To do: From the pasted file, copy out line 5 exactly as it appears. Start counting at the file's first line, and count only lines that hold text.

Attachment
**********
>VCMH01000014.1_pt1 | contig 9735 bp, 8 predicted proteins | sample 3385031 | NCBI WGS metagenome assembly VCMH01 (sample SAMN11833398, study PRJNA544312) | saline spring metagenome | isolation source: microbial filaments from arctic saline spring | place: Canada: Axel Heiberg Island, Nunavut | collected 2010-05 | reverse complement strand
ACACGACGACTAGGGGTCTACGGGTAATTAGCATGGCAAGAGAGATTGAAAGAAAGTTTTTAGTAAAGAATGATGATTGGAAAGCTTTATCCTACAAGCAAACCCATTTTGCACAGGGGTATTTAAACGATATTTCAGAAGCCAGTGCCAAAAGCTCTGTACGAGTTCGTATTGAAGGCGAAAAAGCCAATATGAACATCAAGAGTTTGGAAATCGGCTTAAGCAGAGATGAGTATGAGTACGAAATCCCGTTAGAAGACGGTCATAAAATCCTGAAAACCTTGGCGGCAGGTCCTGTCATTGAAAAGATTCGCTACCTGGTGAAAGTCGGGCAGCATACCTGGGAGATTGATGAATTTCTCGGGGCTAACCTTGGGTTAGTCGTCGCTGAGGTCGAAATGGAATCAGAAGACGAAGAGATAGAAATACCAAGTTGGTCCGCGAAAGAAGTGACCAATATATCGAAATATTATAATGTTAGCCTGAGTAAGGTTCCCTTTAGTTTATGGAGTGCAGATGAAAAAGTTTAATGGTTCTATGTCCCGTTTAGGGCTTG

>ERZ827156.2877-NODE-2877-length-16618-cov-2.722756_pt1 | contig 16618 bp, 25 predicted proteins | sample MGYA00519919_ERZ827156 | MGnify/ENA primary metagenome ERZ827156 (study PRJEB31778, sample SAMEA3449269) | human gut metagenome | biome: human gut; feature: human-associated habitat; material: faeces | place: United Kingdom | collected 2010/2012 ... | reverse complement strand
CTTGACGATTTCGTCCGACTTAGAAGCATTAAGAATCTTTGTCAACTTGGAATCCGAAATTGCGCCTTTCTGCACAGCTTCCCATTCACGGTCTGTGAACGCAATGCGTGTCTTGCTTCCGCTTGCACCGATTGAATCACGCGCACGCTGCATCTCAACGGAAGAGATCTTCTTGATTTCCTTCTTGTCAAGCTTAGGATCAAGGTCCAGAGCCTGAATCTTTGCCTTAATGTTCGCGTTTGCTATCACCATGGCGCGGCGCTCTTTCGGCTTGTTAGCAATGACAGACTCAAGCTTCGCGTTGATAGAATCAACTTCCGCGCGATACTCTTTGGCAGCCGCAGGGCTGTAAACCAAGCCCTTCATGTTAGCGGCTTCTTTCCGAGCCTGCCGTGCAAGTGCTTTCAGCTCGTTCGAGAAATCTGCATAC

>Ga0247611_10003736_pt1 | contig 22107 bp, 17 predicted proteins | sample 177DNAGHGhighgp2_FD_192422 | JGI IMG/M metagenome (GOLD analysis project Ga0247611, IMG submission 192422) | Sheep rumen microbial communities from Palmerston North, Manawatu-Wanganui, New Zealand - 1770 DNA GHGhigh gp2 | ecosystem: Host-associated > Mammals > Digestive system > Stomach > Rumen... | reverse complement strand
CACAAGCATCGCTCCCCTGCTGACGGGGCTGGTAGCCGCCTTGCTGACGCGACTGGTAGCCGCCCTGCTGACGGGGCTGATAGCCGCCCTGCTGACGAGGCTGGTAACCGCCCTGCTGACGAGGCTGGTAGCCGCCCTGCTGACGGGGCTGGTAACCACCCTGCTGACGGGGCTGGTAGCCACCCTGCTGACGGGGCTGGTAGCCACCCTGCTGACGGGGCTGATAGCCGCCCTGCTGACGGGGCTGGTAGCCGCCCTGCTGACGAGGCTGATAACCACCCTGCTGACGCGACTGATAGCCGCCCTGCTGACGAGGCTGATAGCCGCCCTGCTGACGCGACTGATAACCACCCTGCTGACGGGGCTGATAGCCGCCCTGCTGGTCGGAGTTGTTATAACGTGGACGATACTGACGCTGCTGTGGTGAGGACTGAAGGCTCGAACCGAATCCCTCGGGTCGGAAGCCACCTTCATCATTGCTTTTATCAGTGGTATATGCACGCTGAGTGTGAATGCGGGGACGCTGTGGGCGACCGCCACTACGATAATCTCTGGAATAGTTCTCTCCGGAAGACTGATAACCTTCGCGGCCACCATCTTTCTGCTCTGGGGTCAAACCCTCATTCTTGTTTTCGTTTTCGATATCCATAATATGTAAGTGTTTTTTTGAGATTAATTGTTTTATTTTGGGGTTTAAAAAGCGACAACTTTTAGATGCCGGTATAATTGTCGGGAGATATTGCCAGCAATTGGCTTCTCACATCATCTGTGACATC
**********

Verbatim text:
>Ga0247611_10003736_pt1 | contig 22107 bp, 17 predicted proteins | sample 177DNAGHGhighgp2_FD_192422 | JGI IMG/M metagenome (GOLD analysis project Ga0247611, IMG submission 192422) | Sheep rumen microbial communities from Palmerston North, Manawatu-Wanganui, New Zealand - 1770 DNA GHGhigh gp2 | ecosystem: Host-associated > Mammals > Digestive system > Stomach > Rumen... | reverse complement strand